Driving Crime Down and Revitalizing Neighborhoods Throughout The City
Good news has a way of building on itself; success breeds success. Because New York City is the safest big city in the nation, and because we’re both addressing our short-term budget problems and going ahead with plans to build for the future, businesses are giving the Big Apple their votes of confidence by making major investments here.
The FBI confirmed what New York’s own statistics have showed. Despite the Police Department’s budget belt-tightening and new anti-terrorism responsibilities, crime continues its historic, decade-long decline. Among the ten largest cities in the U.S., New York ranked 10th on the FBI’s overall crime index for 2002. In terms of public safety, we were 203 out of the nation’s 225 cities of 100,000 or more people. That puts us right between Garden Grove, California and Henderson, Nevada—an achievement that is a tremendous tribute.
We also released our proposed rezoning of 170 blocks in the Greenpoint and Williamsburg communities in Brooklyn. This plan, which enjoys broad local support, aims to create 49 acres of walkways and public spaces along the East River. That will open up an abandoned stretch of the waterfront for public use and enjoyment for the first time in decades. Over the next five years, our Administration plans to create 65,000 units of affordable housing; the rezoning of Greenpoint and Williamsburg will be a major step toward reaching that goal.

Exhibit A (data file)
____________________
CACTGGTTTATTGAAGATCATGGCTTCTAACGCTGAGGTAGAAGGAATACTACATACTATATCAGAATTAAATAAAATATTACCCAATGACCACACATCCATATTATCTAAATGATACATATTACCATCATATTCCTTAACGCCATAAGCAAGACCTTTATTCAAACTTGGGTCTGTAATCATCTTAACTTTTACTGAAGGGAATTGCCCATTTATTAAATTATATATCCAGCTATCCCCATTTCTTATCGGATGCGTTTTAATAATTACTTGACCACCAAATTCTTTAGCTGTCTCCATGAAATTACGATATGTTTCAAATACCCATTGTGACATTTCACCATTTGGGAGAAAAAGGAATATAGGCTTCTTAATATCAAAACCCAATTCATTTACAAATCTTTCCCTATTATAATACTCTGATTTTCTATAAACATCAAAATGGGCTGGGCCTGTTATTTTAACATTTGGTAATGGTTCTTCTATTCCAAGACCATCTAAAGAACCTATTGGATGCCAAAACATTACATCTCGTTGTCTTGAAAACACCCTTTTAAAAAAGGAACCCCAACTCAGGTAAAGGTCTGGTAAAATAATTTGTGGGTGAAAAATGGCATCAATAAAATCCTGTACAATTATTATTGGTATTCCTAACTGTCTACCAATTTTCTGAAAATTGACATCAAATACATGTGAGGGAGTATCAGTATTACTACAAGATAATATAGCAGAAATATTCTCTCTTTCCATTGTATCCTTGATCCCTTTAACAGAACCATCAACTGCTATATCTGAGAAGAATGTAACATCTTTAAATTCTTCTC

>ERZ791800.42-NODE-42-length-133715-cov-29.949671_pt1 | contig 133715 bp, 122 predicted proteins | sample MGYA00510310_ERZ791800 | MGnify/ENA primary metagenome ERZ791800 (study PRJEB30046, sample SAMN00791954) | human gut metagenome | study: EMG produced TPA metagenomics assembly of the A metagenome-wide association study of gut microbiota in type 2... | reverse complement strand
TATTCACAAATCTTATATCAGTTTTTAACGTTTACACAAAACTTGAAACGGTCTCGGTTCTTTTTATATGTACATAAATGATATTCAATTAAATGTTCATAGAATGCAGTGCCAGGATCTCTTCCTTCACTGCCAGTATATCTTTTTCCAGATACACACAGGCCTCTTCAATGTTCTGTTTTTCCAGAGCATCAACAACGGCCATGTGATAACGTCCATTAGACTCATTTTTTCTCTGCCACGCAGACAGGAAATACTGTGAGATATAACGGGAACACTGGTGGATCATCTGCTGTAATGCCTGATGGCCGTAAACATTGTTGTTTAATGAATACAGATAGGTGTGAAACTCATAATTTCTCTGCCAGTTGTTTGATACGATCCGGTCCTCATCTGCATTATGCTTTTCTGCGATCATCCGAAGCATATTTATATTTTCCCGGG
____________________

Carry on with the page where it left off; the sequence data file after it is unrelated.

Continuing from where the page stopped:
Our Administration is also using city-owned land to spur economic development. Case in point: We announced that a full square block in East Harlem—now used to store road salt—will be developed as the biggest auto sales and service center in New York City. With the assistance of tax-exempt bonds made available by the City, two of the most respected names in the auto business—General Motors and Potamkin Auto Group—will open four minority-owned and managed car dealerships in this Harlem Auto Mall. The first will be launched in 2005. The mall has the potential to bring up to six car dealerships and as many as 400 new jobs to the community. And last week, the City Council Land Use Committee approved our Administration’s proposed rezoning of 57 blocks in East Harlem—a plan that has the potential to create up to 1,700 units of badly needed housing in this growing neighborhood.
In short, we’re driving crime down—revitalizing neighborhoods throughout the city—and creating new jobs for New Yorkers. Like I said, success follows success—and New Yorkers are the ultimate winners.#